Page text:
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In the hearings preceding enactment of the law that established this Commission, it was recommended that grants be studied by the Commission." Because of the importance of Federal grant activities and the uncertainty of their relationships to procurement, a limited review 2 of Federal grant-type assistance 3 was conducted. The purpose of this review was to gain an understanding of the significance, if any, of the interchangeable use of grants and contracts and of the extent to which procurement rules and regulations are or should be applied to grant-type assistance.
As data on Federal grant-type programs were examined, the focus was enlarged to include questions such as:
• What is the nature of the grant-type assistance relationships that exist between the Government and the recipient? • Can and should grant-type assistance be distinguished from procurement? • Can the confusion which seems to beset grant-type programs be reduced by giving relationship-based definitions for Governmentwide use to terms such as contract, grant,
and grant-in-aid? These efforts led to the recognition of certain
needs and the development of proposals to deal with them.
Federal grant-type activities are a vast and complex collection of assistance programs, functioning with little central guidance in a variety of ways that are often inconsistent even for similar programs or projects. This situation generates confusion, frustration, uncertainty, ineffectiveness, and waste. This disarray can be traced to three basic causes :
• Confusion of grant-type assistance relationships and transactions with procurement relationships and transactions • Failure to recognize that there is more than one kind of grant-type relationship or transaction • Lack of Government-wide guidance for Federal grant-type relationships and transactions.
To deal with these problems and confusions we have concluded that legislation is required to: (1) distinguish assistance from procurement by restricting the term “contract” to procurement relationships and by requiring the use of other instruments to implement assistance relationships; (2) distinguish among grant-type relationships by introducing a “new” instrument (cooperative agreement) to accommodate the assistance relationships requiring substantial Federal/non-Federal interaction during performance; (3) override statutes which prevent the agencies from using the most appropriate instrument in each grant-type and procurement situation; and (4) give the agencies new authority to use grant-type instruments in situations which call for them.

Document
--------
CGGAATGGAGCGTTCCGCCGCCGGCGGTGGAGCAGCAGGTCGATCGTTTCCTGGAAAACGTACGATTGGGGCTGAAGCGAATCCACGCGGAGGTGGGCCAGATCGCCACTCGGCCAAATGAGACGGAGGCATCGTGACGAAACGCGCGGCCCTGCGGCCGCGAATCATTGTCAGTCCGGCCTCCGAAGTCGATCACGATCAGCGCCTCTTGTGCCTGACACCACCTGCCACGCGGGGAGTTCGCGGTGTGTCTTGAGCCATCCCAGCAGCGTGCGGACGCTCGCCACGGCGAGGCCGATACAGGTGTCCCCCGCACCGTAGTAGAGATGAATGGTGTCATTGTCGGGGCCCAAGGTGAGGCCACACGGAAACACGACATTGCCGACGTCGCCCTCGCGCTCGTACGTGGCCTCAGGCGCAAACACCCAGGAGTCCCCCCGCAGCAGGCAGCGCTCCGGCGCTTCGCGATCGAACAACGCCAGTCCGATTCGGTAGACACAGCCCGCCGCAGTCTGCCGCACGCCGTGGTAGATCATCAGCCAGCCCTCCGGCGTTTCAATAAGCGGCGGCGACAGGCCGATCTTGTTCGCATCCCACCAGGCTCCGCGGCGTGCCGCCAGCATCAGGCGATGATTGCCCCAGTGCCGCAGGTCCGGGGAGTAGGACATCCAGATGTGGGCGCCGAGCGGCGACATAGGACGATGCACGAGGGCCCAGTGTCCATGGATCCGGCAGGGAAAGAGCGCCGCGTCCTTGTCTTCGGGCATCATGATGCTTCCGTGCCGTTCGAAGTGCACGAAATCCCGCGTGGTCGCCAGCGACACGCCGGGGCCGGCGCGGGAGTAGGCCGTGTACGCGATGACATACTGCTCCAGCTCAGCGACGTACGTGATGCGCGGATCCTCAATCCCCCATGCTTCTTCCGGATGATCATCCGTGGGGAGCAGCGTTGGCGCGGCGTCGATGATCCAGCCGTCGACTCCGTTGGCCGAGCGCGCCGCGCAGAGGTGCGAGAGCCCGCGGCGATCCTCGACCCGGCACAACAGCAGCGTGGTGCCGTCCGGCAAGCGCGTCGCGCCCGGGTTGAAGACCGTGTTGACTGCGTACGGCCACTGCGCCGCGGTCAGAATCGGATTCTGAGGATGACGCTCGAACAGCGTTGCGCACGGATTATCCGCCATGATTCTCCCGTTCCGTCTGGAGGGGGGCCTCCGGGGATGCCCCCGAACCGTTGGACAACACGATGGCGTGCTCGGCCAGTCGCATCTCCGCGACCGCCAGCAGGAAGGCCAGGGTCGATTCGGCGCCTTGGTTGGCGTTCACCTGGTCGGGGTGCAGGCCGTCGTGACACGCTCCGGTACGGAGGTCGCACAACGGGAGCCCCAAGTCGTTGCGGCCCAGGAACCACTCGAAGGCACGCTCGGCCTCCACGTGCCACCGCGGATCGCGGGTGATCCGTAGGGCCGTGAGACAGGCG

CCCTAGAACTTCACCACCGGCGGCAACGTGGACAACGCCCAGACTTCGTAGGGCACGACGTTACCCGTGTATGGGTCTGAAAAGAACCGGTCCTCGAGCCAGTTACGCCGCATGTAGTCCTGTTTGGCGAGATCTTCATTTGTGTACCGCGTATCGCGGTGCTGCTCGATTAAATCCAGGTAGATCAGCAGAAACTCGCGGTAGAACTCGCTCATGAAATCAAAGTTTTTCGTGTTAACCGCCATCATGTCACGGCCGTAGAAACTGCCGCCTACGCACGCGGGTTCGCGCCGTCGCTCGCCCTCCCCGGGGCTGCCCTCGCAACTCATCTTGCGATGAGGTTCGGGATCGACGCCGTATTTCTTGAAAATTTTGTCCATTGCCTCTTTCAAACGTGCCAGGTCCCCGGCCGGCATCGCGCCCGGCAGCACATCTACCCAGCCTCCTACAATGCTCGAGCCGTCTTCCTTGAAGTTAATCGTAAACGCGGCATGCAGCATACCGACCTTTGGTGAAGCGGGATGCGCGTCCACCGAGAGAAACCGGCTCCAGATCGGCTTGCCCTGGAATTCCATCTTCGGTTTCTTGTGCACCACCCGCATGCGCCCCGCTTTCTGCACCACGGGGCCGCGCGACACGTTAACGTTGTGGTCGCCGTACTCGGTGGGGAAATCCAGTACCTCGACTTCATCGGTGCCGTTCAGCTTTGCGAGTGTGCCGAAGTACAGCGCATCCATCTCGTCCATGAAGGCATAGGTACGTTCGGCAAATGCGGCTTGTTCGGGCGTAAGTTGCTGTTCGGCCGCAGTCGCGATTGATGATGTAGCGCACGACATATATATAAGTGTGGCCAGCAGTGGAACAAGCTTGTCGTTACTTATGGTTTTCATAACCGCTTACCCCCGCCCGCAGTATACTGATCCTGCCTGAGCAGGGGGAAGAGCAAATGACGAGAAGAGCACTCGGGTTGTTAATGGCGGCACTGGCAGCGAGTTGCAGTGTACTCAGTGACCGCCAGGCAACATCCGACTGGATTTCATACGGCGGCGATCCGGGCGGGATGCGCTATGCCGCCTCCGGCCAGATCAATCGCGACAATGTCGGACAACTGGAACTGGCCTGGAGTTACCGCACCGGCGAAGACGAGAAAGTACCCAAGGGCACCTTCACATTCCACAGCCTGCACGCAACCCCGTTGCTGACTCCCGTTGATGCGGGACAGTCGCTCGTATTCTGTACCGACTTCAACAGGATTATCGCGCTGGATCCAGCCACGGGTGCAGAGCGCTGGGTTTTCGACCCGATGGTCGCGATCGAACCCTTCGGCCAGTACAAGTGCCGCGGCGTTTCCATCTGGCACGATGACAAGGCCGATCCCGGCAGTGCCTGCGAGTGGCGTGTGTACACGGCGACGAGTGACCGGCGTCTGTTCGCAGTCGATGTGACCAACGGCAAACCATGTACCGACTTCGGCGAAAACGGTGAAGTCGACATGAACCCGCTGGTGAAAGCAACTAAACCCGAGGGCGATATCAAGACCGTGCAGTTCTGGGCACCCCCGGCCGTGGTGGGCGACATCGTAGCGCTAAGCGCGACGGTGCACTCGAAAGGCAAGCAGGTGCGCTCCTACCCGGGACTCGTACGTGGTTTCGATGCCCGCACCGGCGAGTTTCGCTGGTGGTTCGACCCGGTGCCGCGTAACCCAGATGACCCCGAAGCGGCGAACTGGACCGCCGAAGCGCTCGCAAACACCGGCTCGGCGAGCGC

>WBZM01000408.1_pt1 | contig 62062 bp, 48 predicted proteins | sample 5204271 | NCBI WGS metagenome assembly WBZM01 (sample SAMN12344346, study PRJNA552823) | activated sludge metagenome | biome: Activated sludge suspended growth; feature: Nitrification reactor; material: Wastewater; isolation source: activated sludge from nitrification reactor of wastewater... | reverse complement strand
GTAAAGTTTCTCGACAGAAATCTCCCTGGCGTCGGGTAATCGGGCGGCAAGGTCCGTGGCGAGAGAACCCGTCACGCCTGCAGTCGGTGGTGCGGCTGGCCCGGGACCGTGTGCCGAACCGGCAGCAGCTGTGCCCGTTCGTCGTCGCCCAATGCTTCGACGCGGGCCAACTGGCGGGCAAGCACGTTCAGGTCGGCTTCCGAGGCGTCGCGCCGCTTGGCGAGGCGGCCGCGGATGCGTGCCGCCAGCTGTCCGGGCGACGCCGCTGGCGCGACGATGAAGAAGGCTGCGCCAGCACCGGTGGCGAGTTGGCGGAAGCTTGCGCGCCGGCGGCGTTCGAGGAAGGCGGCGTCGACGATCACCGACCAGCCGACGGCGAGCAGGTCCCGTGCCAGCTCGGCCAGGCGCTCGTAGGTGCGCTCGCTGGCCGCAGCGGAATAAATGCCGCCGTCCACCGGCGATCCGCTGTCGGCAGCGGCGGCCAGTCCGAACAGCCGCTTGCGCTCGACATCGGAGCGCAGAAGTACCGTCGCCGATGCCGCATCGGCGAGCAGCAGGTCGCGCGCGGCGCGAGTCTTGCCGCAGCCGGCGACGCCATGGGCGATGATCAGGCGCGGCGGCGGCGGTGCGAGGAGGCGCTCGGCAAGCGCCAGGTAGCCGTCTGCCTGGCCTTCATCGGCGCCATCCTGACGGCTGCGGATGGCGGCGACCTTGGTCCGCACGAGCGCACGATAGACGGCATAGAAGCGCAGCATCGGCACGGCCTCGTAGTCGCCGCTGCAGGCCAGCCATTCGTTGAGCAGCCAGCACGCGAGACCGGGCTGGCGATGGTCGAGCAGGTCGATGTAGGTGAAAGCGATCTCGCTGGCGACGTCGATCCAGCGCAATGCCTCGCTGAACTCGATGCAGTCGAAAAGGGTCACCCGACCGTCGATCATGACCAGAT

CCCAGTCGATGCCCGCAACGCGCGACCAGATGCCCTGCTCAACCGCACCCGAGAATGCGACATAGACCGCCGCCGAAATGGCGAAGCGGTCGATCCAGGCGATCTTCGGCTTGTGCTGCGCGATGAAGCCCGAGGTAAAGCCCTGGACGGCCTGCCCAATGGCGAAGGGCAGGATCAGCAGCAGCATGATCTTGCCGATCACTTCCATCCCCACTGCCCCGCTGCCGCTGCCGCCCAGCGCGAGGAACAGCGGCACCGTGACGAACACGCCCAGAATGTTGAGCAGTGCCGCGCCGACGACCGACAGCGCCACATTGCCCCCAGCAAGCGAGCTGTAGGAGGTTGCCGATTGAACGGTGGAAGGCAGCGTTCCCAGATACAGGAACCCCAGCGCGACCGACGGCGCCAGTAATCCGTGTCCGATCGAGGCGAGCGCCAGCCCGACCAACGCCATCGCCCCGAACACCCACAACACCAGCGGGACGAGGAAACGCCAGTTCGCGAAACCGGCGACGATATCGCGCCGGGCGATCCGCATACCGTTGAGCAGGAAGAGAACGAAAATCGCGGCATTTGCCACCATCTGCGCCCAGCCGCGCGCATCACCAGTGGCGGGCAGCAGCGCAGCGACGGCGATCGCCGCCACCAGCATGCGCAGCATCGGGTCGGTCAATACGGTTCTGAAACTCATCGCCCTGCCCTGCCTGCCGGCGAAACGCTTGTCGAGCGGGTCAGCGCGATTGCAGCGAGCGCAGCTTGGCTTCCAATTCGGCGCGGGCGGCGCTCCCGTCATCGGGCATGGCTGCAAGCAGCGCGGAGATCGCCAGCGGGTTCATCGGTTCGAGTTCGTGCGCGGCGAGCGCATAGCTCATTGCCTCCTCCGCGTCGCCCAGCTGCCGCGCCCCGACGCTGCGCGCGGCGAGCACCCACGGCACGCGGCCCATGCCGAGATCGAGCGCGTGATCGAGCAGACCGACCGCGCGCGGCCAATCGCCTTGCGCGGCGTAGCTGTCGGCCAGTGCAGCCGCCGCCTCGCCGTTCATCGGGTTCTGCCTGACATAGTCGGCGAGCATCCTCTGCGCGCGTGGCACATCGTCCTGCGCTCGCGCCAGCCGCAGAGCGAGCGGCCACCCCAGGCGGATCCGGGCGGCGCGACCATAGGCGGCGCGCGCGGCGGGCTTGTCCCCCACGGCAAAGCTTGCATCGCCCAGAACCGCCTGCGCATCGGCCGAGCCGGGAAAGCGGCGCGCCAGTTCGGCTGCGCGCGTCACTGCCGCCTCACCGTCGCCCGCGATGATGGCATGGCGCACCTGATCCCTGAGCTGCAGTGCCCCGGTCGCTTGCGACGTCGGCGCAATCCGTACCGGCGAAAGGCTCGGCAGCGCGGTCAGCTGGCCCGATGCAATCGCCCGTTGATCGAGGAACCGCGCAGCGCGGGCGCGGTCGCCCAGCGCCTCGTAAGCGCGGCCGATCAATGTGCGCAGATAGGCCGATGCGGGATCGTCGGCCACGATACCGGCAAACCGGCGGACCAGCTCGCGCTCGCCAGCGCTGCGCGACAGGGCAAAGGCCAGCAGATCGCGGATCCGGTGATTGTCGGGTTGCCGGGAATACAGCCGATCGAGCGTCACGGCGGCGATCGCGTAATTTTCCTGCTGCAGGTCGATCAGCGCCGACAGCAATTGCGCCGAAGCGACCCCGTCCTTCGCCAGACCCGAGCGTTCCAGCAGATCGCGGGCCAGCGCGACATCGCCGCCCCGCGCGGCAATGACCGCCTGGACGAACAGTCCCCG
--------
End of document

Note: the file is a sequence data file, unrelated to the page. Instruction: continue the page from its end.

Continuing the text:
We have concluded also that Federal assistance programs require guidance on program implementation and a greater degree of standardization and consistency than now exists. There is a need to spell out basic assistance policies and procedures in the way that procurement regulations spell out basic procure ment policies and procedures. Pending legisla
1 U.S. Congress, House, Committee on Government Operations, Government Procurement and Contracting (Part 6), Hearings on H.R. 474 before a Subcommittee of the Committee on Government Operations, 91st Cong., 1st sess., May 15–21, 1969, pp. 1636–1637. * See Appendix A for a description of the methodology followed. * The term “Federal assistance" means the provision of money, services, or real or personal property for the purpose of supporting, stimulating, strengthening, subsidizing, or otherwise aiding or assisting non-Federal activities. We have examined grant-type assistance programs, transactions, and relationships and not other types of assistance such as loans. subsidies, insurance, and the various forms of nonfinancial assistance. The best composite data on Federal assistance activities is in the Catalog of Federal Domestic Assistance prepared by the Office of Management and Budget.